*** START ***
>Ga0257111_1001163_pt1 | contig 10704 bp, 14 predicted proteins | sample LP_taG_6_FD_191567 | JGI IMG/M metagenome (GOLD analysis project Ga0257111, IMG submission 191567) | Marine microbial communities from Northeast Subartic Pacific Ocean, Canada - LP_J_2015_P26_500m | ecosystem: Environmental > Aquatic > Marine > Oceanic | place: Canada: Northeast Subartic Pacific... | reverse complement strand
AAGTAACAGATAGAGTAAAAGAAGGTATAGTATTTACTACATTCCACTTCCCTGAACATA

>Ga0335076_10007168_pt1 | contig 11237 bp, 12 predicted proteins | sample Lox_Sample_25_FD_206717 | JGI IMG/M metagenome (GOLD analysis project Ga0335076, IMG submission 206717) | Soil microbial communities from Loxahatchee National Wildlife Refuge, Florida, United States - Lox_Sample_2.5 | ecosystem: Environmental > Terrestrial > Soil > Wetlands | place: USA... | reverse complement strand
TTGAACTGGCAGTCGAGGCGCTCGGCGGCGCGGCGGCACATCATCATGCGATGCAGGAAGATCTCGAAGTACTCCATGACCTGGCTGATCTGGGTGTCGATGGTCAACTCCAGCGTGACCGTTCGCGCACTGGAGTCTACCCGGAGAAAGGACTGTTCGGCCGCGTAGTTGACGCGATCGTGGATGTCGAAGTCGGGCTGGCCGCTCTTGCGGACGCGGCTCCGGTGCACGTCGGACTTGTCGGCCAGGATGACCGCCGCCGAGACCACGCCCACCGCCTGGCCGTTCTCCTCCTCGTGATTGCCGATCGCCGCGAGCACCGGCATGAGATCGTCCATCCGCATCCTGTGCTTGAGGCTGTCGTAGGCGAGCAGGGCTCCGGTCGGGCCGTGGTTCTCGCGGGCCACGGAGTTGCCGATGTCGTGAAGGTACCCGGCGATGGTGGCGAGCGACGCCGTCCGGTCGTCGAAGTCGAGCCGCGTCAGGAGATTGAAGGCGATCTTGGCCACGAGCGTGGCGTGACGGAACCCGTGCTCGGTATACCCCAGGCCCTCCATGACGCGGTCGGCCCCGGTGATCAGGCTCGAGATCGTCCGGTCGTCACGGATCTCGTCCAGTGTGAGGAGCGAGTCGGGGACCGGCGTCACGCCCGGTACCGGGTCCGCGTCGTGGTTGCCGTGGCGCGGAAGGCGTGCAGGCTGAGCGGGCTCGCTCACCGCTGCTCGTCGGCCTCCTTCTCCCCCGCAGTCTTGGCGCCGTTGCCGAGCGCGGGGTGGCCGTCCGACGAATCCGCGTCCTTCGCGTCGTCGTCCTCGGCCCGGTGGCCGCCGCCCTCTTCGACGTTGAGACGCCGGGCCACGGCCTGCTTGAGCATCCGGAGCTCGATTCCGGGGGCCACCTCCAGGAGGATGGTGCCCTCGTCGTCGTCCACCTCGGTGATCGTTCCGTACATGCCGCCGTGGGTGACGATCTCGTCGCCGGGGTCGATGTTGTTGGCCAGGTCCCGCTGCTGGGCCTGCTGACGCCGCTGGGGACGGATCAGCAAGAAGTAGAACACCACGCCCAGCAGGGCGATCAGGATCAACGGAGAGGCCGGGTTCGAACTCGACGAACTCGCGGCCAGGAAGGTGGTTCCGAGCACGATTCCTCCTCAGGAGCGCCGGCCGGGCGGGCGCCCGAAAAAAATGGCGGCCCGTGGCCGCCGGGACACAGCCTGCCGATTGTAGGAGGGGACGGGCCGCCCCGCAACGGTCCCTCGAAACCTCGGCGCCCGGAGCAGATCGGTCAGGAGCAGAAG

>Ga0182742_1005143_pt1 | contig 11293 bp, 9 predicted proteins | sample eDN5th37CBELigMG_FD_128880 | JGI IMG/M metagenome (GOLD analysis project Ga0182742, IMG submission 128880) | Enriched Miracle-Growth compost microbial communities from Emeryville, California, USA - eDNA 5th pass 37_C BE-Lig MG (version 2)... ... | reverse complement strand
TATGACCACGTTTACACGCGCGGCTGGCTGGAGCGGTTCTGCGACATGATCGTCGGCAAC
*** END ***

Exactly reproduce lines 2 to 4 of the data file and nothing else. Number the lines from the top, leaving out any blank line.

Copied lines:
AAGTAACAGATAGAGTAAAAGAAGGTATAGTATTTACTACATTCCACTTCCCTGAACATA

>Ga0335076_10007168_pt1 | contig 11237 bp, 12 predicted proteins | sample Lox_Sample_25_FD_206717 | JGI IMG/M metagenome (GOLD analysis project Ga0335076, IMG submission 206717) | Soil microbial communities from Loxahatchee National Wildlife Refuge, Florida, United States - Lox_Sample_2.5 | ecosystem: Environmental > Terrestrial > Soil > Wetlands | place: USA... | reverse complement strand
TTGAACTGGCAGTCGAGGCGCTCGGCGGCGCGGCGGCACATCATCATGCGATGCAGGAAGATCTCGAAGTACTCCATGACCTGGCTGATCTGGGTGTCGATGGTCAACTCCAGCGTGACCGTTCGCGCACTGGAGTCTACCCGGAGAAAGGACTGTTCGGCCGCGTAGTTGACGCGATCGTGGATGTCGAAGTCGGGCTGGCCGCTCTTGCGGACGCGGCTCCGGTGCACGTCGGACTTGTCGGCCAGGATGACCGCCGCCGAGACCACGCCCACCGCCTGGCCGTTCTCCTCCTCGTGATTGCCGATCGCCGCGAGCACCGGCATGAGATCGTCCATCCGCATCCTGTGCTTGAGGCTGTCGTAGGCGAGCAGGGCTCCGGTCGGGCCGTGGTTCTCGCGGGCCACGGAGTTGCCGATGTCGTGAAGGTACCCGGCGATGGTGGCGAGCGACGCCGTCCGGTCGTCGAAGTCGAGCCGCGTCAGGAGATTGAAGGCGATCTTGGCCACGAGCGTGGCGTGACGGAACCCGTGCTCGGTATACCCCAGGCCCTCCATGACGCGGTCGGCCCCGGTGATCAGGCTCGAGATCGTCCGGTCGTCACGGATCTCGTCCAGTGTGAGGAGCGAGTCGGGGACCGGCGTCACGCCCGGTACCGGGTCCGCGTCGTGGTTGCCGTGGCGCGGAAGGCGTGCAGGCTGAGCGGGCTCGCTCACCGCTGCTCGTCGGCCTCCTTCTCCCCCGCAGTCTTGGCGCCGTTGCCGAGCGCGGGGTGGCCGTCCGACGAATCCGCGTCCTTCGCGTCGTCGTCCTCGGCCCGGTGGCCGCCGCCCTCTTCGACGTTGAGACGCCGGGCCACGGCCTGCTTGAGCATCCGGAGCTCGATTCCGGGGGCCACCTCCAGGAGGATGGTGCCCTCGTCGTCGTCCACCTCGGTGATCGTTCCGTACATGCCGCCGTGGGTGACGATCTCGTCGCCGGGGTCGATGTTGTTGGCCAGGTCCCGCTGCTGGGCCTGCTGACGCCGCTGGGGACGGATCAGCAAGAAGTAGAACACCACGCCCAGCAGGGCGATCAGGATCAACGGAGAGGCCGGGTTCGAACTCGACGAACTCGCGGCCAGGAAGGTGGTTCCGAGCACGATTCCTCCTCAGGAGCGCCGGCCGGGCGGGCGCCCGAAAAAAATGGCGGCCCGTGGCCGCCGGGACACAGCCTGCCGATTGTAGGAGGGGACGGGCCGCCCCGCAACGGTCCCTCGAAACCTCGGCGCCCGGAGCAGATCGGTCAGGAGCAGAAG